The topic of the day at the Mary Buren garden was soil. The kids had a discussion group about what type of soils there are, where do soils come from, what kind of plants grow in different soils (big trees in a forest and small shrubs on the beach), and finally, how does sand and clay become soil.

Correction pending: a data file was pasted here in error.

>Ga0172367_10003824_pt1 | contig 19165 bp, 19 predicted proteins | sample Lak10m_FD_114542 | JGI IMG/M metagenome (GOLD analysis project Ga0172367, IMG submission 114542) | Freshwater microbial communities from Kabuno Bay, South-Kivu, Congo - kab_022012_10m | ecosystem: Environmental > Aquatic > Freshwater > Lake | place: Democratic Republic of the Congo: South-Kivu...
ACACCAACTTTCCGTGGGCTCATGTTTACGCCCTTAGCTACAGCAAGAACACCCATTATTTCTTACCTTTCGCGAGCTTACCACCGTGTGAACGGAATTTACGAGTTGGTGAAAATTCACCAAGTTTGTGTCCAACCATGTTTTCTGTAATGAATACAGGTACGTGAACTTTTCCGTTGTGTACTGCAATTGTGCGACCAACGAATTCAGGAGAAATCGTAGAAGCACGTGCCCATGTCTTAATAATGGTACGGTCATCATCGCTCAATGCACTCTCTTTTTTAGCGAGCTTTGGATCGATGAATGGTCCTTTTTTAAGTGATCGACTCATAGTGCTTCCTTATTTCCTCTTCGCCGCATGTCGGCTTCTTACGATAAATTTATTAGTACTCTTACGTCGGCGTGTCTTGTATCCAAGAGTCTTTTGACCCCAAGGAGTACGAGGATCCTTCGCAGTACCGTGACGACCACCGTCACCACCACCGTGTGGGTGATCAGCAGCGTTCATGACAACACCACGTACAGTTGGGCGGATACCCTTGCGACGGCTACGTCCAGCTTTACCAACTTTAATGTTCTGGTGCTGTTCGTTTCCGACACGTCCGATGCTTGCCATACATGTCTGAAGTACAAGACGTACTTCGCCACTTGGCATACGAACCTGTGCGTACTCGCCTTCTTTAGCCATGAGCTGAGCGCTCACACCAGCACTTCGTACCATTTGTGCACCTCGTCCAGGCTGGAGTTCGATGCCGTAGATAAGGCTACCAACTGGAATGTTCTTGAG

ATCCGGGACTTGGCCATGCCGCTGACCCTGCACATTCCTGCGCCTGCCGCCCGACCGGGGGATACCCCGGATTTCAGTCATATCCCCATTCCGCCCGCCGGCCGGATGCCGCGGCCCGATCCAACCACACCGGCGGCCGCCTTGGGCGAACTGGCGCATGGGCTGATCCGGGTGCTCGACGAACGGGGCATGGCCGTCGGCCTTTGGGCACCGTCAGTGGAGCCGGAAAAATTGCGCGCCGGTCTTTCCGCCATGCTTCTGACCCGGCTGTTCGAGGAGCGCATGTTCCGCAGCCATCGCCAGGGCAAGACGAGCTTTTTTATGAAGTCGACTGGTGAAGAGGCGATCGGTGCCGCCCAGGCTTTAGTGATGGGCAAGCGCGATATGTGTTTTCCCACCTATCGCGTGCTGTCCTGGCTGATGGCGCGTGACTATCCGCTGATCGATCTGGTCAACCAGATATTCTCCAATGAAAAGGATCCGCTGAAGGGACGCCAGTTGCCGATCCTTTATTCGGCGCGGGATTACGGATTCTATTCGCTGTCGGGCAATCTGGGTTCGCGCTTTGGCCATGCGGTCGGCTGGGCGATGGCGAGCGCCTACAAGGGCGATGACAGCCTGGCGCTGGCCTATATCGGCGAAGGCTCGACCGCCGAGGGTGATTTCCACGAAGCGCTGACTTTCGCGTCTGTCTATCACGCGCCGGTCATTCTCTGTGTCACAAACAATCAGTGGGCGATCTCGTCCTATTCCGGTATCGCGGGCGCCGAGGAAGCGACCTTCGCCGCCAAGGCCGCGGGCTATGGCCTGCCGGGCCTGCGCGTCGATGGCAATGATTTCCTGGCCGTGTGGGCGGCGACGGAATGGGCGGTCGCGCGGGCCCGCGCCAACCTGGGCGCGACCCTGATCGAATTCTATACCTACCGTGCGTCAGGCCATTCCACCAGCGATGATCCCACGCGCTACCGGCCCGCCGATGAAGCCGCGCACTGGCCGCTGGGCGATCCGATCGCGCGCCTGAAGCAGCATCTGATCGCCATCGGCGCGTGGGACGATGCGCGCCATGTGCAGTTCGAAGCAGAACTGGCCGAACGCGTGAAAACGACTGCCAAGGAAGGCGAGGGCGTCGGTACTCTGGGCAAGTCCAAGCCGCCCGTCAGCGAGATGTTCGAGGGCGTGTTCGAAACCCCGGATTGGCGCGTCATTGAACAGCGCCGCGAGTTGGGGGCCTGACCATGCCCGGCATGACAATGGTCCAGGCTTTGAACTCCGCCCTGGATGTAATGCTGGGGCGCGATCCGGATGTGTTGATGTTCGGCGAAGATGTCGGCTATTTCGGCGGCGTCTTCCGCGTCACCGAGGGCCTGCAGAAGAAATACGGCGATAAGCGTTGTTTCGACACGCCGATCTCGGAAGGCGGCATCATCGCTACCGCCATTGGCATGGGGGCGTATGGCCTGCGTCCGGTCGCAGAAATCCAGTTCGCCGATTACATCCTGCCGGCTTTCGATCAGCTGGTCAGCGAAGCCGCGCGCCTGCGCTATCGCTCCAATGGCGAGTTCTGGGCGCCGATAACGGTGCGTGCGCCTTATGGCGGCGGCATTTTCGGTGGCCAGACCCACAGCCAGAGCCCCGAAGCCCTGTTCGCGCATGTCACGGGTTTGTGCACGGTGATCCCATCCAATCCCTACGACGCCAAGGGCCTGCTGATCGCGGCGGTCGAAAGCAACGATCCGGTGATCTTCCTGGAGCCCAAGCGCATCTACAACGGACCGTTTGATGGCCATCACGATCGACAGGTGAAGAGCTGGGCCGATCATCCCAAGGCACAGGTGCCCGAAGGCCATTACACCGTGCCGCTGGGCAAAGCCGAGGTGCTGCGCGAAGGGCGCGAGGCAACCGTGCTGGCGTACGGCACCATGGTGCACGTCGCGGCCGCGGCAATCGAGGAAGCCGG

To illustrate the transformative process of soil building, we had a look in the worm bin. All of the students were fascinated by the cocoons, baby worms, and of course the adult red wigglers. They laughed, ewwed and awed as writhing Eisenia foetidas were passed around the circle. During recess, there must have been at least 50 kids in the garden and worm bin. All of them stuck their hands in the bin digging for black gold. The wonderful volunteer helping me asked if this was good for the worms. I replied that it definitely was not, but probably worth it in terms of exposure for the children. She heartily agreed. By the time the last class got a turn at the bin, I would have to say that finding a wiggler was tough. Good thing a single worm can conceive thousands of offspring in a lifetime 🙂